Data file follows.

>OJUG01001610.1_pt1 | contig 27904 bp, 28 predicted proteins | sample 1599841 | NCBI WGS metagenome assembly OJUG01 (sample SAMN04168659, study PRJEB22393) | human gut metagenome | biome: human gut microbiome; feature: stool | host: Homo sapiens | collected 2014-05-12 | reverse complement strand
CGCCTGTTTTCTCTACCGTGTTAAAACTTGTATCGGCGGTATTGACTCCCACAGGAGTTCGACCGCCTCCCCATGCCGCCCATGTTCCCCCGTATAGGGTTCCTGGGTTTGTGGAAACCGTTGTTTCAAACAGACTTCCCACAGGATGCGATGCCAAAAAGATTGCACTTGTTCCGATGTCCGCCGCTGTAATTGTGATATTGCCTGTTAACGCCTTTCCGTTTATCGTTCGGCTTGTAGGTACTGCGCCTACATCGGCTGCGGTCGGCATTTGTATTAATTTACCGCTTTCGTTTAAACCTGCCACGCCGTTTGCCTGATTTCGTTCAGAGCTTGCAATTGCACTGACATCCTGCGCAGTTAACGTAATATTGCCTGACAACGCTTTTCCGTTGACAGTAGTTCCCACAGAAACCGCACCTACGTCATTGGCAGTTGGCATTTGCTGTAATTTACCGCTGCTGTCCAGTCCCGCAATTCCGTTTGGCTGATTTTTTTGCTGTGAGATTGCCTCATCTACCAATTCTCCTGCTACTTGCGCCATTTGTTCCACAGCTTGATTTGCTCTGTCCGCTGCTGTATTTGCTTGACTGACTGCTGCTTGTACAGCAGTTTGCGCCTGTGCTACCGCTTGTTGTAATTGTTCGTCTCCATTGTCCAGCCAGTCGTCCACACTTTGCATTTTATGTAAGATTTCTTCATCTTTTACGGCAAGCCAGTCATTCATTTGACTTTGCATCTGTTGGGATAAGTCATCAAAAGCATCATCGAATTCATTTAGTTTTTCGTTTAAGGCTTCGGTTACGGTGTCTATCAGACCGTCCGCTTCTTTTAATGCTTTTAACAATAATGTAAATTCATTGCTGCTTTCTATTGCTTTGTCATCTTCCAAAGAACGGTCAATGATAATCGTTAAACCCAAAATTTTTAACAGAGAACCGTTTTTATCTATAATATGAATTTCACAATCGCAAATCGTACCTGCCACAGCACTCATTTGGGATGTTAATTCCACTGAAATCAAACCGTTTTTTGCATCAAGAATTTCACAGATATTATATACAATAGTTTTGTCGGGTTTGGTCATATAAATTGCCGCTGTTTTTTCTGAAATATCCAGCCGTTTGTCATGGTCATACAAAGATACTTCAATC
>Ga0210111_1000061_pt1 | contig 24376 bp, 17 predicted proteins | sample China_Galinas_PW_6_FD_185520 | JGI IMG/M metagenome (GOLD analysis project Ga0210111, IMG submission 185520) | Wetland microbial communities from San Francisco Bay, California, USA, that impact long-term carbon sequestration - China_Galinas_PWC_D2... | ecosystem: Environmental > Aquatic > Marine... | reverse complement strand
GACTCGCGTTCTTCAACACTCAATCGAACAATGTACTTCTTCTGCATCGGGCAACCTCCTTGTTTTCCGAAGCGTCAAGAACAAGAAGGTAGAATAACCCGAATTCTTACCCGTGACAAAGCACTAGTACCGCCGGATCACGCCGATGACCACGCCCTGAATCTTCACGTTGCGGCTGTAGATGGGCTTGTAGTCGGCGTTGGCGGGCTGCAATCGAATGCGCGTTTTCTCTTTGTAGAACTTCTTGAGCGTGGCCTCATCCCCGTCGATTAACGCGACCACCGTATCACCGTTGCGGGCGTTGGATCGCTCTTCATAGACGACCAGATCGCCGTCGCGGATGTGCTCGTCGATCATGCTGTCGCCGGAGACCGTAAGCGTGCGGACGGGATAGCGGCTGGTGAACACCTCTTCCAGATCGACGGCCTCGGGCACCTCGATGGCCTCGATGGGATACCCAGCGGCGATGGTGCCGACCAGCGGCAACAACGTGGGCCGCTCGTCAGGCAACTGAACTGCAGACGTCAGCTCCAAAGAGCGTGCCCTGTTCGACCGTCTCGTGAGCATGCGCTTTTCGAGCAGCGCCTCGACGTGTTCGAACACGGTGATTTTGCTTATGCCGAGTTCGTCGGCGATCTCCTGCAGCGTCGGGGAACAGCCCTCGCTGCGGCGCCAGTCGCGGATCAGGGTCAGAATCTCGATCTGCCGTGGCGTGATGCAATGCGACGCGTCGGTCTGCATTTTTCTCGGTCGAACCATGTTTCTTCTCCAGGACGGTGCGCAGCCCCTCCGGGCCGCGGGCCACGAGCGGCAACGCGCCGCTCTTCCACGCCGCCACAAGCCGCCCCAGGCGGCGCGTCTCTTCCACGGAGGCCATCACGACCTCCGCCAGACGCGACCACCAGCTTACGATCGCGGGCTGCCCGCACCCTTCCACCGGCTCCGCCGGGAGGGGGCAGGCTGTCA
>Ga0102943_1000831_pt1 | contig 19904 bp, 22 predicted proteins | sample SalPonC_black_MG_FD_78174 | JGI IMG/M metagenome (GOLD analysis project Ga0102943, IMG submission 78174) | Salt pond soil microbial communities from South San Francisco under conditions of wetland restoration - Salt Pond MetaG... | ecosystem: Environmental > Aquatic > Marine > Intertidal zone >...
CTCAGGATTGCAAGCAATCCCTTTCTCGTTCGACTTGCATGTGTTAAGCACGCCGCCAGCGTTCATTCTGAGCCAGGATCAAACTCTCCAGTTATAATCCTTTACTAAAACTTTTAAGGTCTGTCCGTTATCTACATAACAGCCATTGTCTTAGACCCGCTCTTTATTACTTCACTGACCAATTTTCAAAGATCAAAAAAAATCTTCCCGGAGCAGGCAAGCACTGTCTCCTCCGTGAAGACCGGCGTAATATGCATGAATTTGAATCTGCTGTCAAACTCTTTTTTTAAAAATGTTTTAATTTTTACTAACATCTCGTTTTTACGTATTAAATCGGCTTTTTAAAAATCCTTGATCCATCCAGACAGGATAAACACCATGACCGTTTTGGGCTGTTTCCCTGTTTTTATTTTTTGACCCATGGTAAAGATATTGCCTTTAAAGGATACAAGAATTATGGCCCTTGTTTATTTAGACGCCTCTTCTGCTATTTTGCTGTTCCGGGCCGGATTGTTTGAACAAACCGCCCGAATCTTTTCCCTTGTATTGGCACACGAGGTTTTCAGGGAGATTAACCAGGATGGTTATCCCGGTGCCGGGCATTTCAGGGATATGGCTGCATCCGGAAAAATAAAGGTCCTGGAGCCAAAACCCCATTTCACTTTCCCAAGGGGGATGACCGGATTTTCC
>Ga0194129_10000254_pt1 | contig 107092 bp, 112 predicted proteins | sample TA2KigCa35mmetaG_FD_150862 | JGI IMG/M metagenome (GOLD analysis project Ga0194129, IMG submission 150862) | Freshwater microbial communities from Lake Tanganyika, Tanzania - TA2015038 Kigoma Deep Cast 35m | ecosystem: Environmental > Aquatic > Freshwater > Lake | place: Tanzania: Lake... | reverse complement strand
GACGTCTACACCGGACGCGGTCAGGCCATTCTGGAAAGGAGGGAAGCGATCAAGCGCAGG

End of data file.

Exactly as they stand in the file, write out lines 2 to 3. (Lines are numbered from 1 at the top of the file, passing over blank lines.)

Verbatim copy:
CGCCTGTTTTCTCTACCGTGTTAAAACTTGTATCGGCGGTATTGACTCCCACAGGAGTTCGACCGCCTCCCCATGCCGCCCATGTTCCCCCGTATAGGGTTCCTGGGTTTGTGGAAACCGTTGTTTCAAACAGACTTCCCACAGGATGCGATGCCAAAAAGATTGCACTTGTTCCGATGTCCGCCGCTGTAATTGTGATATTGCCTGTTAACGCCTTTCCGTTTATCGTTCGGCTTGTAGGTACTGCGCCTACATCGGCTGCGGTCGGCATTTGTATTAATTTACCGCTTTCGTTTAAACCTGCCACGCCGTTTGCCTGATTTCGTTCAGAGCTTGCAATTGCACTGACATCCTGCGCAGTTAACGTAATATTGCCTGACAACGCTTTTCCGTTGACAGTAGTTCCCACAGAAACCGCACCTACGTCATTGGCAGTTGGCATTTGCTGTAATTTACCGCTGCTGTCCAGTCCCGCAATTCCGTTTGGCTGATTTTTTTGCTGTGAGATTGCCTCATCTACCAATTCTCCTGCTACTTGCGCCATTTGTTCCACAGCTTGATTTGCTCTGTCCGCTGCTGTATTTGCTTGACTGACTGCTGCTTGTACAGCAGTTTGCGCCTGTGCTACCGCTTGTTGTAATTGTTCGTCTCCATTGTCCAGCCAGTCGTCCACACTTTGCATTTTATGTAAGATTTCTTCATCTTTTACGGCAAGCCAGTCATTCATTTGACTTTGCATCTGTTGGGATAAGTCATCAAAAGCATCATCGAATTCATTTAGTTTTTCGTTTAAGGCTTCGGTTACGGTGTCTATCAGACCGTCCGCTTCTTTTAATGCTTTTAACAATAATGTAAATTCATTGCTGCTTTCTATTGCTTTGTCATCTTCCAAAGAACGGTCAATGATAATCGTTAAACCCAAAATTTTTAACAGAGAACCGTTTTTATCTATAATATGAATTTCACAATCGCAAATCGTACCTGCCACAGCACTCATTTGGGATGTTAATTCCACTGAAATCAAACCGTTTTTTGCATCAAGAATTTCACAGATATTATATACAATAGTTTTGTCGGGTTTGGTCATATAAATTGCCGCTGTTTTTTCTGAAATATCCAGCCGTTTGTCATGGTCATACAAAGATACTTCAATC
>Ga0210111_1000061_pt1 | contig 24376 bp, 17 predicted proteins | sample China_Galinas_PW_6_FD_185520 | JGI IMG/M metagenome (GOLD analysis project Ga0210111, IMG submission 185520) | Wetland microbial communities from San Francisco Bay, California, USA, that impact long-term carbon sequestration - China_Galinas_PWC_D2... | ecosystem: Environmental > Aquatic > Marine... | reverse complement strand